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Everybody was wrong about the latest jobs report

Rick Newman
Senior Columnist

We went searching for an economist who came close to predicting the surprisingly low number of jobs created in May – 38,000. We couldn’t find one.

Bloomberg surveyed 81 economists on their predictions for the nonfarm payroll number for May, the closely watched figure that represents the net number of new jobs. The average prediction was for 161,000 new jobs, which turned out to be 123,000 too high. The forecasting department at National Bank of Canada came closest, predicting 90,000 new jobs. Next was University College, Dublin, at 92,000, followed by German online banking firm Berliner Sparkasse, at 100,000. The top three guesses came not from renowned Wall Street banks but from non-US organizations.

Ten big Wall Street firms whose predictions get a lot of ink – Goldman Sachs (GS), Citibank (C), Bank of America Merrill Lynch (BAC), and so on – ranged from forecasts of 125,000 new jobs (JP Morgan Chase (JPM)) to 165,000 (Goldman). That’s a narrow band of predictions that averaged 146,000, not far from the average for the broader group of 81.

We point this out because investors (and journalists) tend to put way too much stock in predictions. Most of the time, the economy changes in measured ways that are fairly easy to predict, because next month’s change is likely to look a lot like last month’s. That’s one reason forecasts are usually tightly clustered in a range that mostly carries forward the current trend. For all the money, effort and person-power that goes into forecasts, they rarely vary by much.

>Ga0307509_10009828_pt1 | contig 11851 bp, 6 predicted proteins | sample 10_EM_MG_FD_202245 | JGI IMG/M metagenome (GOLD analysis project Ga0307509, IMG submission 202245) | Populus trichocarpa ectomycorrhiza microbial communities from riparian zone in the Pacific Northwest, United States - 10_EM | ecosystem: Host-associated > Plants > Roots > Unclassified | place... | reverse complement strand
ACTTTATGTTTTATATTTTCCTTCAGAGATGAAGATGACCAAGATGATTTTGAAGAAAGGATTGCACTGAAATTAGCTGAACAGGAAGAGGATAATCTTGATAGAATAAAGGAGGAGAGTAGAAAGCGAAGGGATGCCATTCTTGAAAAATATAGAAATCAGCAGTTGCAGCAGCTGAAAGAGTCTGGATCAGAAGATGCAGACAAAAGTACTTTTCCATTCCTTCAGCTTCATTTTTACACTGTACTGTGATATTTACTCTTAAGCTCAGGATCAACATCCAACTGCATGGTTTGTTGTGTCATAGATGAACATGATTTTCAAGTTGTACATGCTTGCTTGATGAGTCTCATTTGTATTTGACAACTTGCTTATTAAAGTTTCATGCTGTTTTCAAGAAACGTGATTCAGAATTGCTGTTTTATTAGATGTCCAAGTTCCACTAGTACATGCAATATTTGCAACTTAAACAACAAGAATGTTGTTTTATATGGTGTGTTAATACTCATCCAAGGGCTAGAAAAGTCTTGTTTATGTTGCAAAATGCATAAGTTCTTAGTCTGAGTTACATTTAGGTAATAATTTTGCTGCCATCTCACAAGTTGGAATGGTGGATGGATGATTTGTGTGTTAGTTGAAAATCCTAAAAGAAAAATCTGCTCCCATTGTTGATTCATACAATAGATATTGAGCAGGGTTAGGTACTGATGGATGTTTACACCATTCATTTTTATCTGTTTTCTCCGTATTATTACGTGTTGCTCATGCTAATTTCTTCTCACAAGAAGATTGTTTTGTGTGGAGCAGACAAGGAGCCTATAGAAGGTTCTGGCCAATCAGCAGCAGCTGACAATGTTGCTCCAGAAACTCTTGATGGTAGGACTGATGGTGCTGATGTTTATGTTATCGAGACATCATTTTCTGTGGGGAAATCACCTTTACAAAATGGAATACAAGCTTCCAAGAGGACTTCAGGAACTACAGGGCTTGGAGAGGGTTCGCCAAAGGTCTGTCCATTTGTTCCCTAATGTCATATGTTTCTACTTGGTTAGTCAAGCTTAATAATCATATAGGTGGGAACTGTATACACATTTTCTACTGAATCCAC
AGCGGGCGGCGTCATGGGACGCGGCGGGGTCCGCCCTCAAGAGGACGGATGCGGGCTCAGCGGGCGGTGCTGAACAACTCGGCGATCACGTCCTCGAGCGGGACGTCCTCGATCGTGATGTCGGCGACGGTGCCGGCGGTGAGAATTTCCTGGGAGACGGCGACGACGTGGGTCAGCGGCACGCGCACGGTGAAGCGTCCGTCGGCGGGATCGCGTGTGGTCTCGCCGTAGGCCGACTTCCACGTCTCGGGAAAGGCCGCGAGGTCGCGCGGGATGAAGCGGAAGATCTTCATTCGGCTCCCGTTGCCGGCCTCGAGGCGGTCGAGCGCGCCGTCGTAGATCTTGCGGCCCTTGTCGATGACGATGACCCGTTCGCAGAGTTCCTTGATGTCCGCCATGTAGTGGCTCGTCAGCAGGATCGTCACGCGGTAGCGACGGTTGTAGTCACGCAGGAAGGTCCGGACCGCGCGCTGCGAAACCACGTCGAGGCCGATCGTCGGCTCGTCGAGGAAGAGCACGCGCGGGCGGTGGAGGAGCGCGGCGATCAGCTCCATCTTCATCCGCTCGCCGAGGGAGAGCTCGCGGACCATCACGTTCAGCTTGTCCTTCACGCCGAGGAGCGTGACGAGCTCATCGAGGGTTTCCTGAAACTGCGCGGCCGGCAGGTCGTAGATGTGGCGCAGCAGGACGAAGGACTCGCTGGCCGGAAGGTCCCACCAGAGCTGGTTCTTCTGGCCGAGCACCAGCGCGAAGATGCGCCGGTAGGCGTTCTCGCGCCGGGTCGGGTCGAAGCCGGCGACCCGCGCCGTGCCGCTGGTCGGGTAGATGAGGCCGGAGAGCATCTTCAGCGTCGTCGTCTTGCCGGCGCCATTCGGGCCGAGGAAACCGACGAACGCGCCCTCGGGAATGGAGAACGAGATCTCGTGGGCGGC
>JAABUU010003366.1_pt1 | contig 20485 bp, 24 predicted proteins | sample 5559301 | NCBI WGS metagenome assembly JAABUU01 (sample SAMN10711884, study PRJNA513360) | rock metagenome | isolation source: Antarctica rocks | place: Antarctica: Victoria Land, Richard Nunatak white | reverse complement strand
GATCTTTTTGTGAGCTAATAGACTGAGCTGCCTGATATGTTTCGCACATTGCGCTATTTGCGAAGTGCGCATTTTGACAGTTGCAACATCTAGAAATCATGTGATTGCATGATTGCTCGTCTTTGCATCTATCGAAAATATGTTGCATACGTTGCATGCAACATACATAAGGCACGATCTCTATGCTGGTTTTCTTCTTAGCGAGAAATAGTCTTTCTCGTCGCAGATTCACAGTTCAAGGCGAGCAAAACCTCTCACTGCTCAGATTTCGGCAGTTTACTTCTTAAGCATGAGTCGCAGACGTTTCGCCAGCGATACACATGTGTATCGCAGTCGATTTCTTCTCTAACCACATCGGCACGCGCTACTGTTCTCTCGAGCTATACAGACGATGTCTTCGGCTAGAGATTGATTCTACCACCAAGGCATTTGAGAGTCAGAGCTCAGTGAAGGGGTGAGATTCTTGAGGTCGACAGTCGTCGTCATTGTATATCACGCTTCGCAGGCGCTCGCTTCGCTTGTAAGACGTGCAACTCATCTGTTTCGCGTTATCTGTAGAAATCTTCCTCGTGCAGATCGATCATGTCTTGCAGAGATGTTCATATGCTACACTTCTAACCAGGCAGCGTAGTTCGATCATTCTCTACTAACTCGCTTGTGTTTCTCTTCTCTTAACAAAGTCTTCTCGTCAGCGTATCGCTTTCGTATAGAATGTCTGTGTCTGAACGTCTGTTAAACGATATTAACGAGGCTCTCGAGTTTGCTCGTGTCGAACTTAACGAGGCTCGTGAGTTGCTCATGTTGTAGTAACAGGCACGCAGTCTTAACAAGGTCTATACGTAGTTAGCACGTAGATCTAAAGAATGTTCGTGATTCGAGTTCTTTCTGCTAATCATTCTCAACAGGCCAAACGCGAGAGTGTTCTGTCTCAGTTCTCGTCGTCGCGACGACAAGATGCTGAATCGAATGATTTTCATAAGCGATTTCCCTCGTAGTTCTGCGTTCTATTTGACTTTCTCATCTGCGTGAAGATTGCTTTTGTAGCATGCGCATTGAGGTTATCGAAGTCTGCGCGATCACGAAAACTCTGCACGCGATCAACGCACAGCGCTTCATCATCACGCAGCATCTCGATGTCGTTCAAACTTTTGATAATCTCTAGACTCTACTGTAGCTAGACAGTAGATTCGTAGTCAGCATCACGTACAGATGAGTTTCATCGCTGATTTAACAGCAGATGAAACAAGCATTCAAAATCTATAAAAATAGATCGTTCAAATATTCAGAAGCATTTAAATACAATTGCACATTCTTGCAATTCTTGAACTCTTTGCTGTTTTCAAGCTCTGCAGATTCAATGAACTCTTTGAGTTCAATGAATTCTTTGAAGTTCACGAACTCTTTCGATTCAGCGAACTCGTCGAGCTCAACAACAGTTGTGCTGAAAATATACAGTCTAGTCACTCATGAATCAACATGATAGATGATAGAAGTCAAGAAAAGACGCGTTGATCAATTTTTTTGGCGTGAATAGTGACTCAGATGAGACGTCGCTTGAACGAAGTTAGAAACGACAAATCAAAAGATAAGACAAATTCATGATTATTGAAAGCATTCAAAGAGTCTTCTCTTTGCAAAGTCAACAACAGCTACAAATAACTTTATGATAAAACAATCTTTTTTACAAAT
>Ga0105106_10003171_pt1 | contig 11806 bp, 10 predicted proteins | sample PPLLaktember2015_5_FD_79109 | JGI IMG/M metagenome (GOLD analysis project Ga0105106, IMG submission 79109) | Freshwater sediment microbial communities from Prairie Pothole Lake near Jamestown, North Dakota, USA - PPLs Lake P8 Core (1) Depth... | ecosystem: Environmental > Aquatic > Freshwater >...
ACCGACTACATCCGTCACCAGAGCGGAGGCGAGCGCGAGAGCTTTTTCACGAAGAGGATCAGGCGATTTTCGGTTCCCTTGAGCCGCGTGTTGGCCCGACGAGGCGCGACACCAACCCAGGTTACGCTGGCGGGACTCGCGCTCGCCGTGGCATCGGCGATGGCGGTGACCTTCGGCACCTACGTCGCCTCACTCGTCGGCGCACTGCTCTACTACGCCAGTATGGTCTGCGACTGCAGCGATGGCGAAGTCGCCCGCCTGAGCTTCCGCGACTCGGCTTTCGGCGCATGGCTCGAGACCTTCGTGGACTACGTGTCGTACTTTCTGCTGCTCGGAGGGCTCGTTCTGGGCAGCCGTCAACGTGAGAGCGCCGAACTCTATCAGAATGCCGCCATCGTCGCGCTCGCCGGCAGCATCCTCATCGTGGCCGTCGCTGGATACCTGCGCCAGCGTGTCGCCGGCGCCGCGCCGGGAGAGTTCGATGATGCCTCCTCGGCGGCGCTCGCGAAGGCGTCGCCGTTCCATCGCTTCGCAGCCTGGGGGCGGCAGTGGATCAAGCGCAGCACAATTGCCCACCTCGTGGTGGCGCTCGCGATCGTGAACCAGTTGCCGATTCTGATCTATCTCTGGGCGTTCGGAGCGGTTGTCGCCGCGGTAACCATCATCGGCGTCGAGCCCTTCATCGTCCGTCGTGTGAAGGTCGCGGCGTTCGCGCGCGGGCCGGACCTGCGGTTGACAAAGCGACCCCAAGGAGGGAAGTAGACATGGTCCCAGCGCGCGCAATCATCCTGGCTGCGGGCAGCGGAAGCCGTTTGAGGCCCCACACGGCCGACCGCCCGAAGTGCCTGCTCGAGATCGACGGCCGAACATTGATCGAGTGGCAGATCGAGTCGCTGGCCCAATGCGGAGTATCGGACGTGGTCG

The difficulty of forecasting becomes apparent when something unusual happens, which clearly seems to have happened in the labor market in May. Everybody was aware of a big strike at Verizon that was expected to pull down the overall number by 30,000 or so. Something more than that was obviously going on, and what, exactly, may not be apparent for months. If ever.

One other area where the perils of forecasting are on full display is the abrupt change in oil prices during the last two years. Last year, when crude prices were around $53 a barrel, we surveyed forecasters to see if anybody had come close to predicting that oil prices would plunge by 50% (and eventually, by nearly 80%) from the highs of 2014. Economist Gary Shilling actually predicted that oil could fall as low as $10, which was the low end of the range of forecasts. And he seems to have overshot, since the low was around $26, in February. The high end? Roughly $200 (an OPEC official), or about $175 higher than the price oil hit when it bottomed earlier this year.

Forecasters occasionally get wild moves right, but some of those folks are people always predicting disaster, who tend to be right about as often as a broken clock. More impressive are people who make money predicting things others fail to foresee – and who also get the timing right. Hedge fund manager John Paulson did just that when he saw the housing bust forthcoming around 2006, and bet massively against subprime mortgages, netting himself a huge $4 billion win. Luckily for economists, there’s usually not that much money on the line when they tell us what’s going to happen in the future.

Rick Newman’s latest book is Liberty for All: A Manifesto for Reclaiming Financial and Political Freedom. Follow him on Twitter: @rickjnewman.